Inception: movie review
Leonardo DiCaprio plays an espionage expert who taps into people’s dreams to steal secrets in 'Inception,' Christopher Nolan's latest noir narrative.
Writer-director Christopher Nolan’s “Inception” is about an espionage expert, Leonardo DiCaprio’s Dom Cobb, who has a highly specialized way of stealing corporate secrets: He extracts them from within the dreams of his targets.
Depending on your taste for narrative logic, Nolan’s penchant for delineating dream states carries either a built-in advantage or a huge liability. If you don’t mind being tossed about in a state of high confusion for 2-1/2 hours, as dreams enfold within dreams and subconscious states are poised in an infinite limbo, then this is your dream movie.
I found myself more inclined to sympathize with Cobb’s notion that, in limbo states, hours can turn into years. After one too many dreams-within-dreams-within-dreams, I was feeling in limbo myself.
Which is not to say that “Inception” isn’t a compelling thrill ride. It’s just not much of a fun ride. Nolan, best known for his “Batman” movies and the time-shifty “Memento,” is very big on noir. For him, black is beautiful – i.e., horrible. When Cobb starts hunting dream worlds, he never encounters anything transcendent inside anybody’s noggin. The darkness of this movie, as was also the case with Nolan’s “Dark Knight,” is magisterially oppressive.
Cobb’s situation, despite its newfangled presentation, is fairly conventional, even sappy. Once upon a time he became a fugitive from America for supposedly causing the death of his wife, Mal (Marion Cotillard, who, coming after Michael Mann’s “Public Enemies,” is Hollywood’s designated noir vamp). Mal keeps invading his dreams, or the dreams he concocts within other’s dreams-within-dreams, or their dreams within his dreams, or – oh, forget it. Anyway, she’s up to no good, even though, technically, she’s dead, or in limbo, or something.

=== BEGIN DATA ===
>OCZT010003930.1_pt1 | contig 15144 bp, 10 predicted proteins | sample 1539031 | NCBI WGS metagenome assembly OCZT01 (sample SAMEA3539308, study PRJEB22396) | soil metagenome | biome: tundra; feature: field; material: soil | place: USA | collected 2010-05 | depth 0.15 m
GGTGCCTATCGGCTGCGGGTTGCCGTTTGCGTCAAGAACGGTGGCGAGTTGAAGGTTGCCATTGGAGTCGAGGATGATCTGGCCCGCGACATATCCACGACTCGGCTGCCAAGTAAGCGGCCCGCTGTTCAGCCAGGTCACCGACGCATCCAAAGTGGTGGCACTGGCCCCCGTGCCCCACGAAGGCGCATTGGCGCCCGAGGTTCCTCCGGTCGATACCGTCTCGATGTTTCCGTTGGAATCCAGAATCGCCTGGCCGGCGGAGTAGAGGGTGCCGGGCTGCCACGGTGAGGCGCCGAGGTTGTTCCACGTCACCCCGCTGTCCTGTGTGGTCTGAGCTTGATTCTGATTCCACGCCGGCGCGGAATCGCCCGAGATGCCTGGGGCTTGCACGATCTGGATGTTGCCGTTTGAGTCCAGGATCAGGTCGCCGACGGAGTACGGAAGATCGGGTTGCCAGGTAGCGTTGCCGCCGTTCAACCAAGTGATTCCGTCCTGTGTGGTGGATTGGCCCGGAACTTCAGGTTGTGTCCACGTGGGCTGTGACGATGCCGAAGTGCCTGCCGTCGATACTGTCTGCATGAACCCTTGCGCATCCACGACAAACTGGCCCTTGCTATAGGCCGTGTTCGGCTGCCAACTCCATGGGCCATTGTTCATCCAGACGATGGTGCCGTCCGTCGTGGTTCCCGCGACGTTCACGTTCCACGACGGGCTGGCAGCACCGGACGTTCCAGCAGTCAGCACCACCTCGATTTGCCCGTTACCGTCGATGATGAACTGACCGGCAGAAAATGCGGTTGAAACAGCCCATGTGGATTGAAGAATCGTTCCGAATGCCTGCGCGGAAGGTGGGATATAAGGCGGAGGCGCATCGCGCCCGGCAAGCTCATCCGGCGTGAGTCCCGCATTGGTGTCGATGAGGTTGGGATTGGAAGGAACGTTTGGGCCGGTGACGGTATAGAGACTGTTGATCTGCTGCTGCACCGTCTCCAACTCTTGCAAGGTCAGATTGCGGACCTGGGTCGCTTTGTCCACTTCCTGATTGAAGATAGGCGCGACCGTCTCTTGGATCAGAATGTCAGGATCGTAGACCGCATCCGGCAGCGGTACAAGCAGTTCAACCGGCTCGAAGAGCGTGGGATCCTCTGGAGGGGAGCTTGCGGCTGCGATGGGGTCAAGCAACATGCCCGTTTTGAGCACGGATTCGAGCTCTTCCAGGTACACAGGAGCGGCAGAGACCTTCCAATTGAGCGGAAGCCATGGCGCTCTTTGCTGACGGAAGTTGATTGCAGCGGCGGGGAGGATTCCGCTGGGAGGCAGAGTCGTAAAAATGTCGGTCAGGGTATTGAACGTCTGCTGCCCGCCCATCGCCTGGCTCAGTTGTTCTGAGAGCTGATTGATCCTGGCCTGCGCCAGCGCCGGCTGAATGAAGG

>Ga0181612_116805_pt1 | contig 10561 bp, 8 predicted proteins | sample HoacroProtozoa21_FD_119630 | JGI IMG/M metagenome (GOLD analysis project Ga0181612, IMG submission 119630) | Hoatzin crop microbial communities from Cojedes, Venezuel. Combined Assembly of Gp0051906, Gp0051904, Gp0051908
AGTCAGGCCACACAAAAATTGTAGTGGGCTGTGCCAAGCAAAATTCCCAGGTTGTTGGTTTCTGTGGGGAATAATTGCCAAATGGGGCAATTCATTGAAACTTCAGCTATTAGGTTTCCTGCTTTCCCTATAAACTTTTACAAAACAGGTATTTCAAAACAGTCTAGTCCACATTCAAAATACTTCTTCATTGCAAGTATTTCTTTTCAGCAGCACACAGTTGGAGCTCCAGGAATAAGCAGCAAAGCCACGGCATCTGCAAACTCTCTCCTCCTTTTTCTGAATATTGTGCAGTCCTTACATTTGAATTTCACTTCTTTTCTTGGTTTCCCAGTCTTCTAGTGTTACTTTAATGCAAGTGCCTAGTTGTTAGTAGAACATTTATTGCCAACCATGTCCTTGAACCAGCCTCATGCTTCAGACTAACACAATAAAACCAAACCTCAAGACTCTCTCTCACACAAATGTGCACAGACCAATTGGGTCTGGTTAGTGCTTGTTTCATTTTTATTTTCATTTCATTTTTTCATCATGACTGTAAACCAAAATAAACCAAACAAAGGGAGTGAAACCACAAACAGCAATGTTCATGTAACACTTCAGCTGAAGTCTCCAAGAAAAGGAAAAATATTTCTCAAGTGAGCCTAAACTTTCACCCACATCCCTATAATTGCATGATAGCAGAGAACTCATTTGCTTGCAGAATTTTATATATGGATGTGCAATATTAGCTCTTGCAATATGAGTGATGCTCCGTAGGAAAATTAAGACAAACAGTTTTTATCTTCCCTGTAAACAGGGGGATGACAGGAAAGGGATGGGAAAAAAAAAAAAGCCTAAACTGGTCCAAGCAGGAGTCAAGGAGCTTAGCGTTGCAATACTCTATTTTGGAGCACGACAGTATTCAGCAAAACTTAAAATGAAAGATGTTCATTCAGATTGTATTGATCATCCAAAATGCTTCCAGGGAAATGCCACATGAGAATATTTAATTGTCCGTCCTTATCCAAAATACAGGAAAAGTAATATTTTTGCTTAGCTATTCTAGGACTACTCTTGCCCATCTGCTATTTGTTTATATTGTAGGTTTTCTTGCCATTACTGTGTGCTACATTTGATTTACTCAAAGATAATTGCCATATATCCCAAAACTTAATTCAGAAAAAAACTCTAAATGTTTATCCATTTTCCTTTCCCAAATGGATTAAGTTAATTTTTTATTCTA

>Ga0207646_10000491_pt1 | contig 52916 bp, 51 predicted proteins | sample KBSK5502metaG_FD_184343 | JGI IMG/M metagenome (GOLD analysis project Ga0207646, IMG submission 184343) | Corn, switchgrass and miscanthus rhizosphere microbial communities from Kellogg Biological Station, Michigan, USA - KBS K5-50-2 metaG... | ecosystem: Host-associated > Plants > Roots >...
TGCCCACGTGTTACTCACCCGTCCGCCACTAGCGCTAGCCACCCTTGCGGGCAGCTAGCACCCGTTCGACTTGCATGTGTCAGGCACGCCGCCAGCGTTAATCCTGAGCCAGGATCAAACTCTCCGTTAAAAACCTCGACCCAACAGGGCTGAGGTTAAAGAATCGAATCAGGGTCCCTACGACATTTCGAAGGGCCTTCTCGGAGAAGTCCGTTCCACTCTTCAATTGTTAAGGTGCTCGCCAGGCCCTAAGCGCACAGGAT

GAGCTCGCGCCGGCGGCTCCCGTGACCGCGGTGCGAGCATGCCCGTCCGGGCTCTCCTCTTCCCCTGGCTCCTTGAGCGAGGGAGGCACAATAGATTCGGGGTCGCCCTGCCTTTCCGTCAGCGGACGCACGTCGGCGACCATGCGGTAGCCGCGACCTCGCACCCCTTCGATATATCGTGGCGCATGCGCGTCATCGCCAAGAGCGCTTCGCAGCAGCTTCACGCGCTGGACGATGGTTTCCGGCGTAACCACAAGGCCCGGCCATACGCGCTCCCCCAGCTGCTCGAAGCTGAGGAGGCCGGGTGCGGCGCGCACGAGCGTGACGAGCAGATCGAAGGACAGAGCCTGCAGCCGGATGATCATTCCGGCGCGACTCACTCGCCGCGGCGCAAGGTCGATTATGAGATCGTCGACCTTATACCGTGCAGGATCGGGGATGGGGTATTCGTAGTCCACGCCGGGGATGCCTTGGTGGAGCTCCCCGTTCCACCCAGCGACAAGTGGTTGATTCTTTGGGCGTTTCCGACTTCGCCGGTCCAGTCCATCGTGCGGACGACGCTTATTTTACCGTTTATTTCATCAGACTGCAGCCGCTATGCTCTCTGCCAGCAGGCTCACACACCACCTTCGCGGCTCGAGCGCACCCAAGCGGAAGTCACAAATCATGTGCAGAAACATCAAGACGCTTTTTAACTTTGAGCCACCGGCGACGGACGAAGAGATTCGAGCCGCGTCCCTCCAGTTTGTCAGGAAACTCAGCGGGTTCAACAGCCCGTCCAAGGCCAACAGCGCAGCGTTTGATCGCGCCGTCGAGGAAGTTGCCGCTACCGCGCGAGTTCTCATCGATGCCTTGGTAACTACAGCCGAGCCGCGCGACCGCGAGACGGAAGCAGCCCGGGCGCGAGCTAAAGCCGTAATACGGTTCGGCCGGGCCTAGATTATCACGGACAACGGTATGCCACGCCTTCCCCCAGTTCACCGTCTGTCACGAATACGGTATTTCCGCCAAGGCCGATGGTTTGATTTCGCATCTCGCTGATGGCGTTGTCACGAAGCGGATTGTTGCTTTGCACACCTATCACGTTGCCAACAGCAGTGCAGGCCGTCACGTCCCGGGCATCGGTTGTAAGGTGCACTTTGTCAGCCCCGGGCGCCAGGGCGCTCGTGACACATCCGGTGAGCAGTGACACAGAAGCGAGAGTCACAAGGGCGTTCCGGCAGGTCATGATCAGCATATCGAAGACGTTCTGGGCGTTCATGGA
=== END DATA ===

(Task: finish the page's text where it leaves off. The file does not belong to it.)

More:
The point is, man-with-a-past Cobb is still in love with her. She is, literally, the woman of his dreams. His enraptured state is scaled big, Wagnerian big, but neither he nor Mal can quite fill out the ardor. That’s because Nolan, ultimately, is a head guy and not a heart guy. He’s all about architecture. Everything in this movie issues from the heavy doominess of its look.
Things lighten up ever so slightly when Cobb, hired by a Japanese tycoon (Ken Watanabe) to do some heavy-duty extraction – excuse me, inception – on a corporate heir (Cillian Murphy), assembles his A-Team of fellow dream foragers, including Ellen Page’s Ariadne, master forger Eames (Tom Hardy) and sidekick-researcher Arthur (Joseph Gordon-Levitt).
But even here, Cobb too often spoils the party by offering up such deep-think pronouncements as “we only use a fraction of our brain’s true potential.” I cite this line, which is typical – not to mention unoriginal and probably untrue – because many people are going to be conned into thinking “Inception” is some sort of high-I.Q. whirligig just because it’s festooned with Möbius strips and M.C. Escher stairs and everybody in it seems to understand what’s going on even if you don’t. (The biggest, the only, laugh line at my screening came at a particularly confusing time when Ariadne suddenly asks, “Whose subconscious did we just go into?”)
For movie buffs, the only real fun to be had at “Inception” could be toting up the lifts from other movies, including Cocteau’s “Blood of a Poet” and “The Matrix” series and just about anything by Kubrick. (One movie not referenced is Joseph Ruben’s terrific “Dreamscape,” from 1984, which had a lot more fun with some of the same concepts.) Nolan, like Cobb, is an assiduous extractor, and he knows how to wow audiences. But scaling big and thinking big are not the same thing. And dark, just because it’s dark, isn’t more artistic than light.
It’s artier, though. Grade: B (Rated PG-13 for sequences of violence and action throughout.)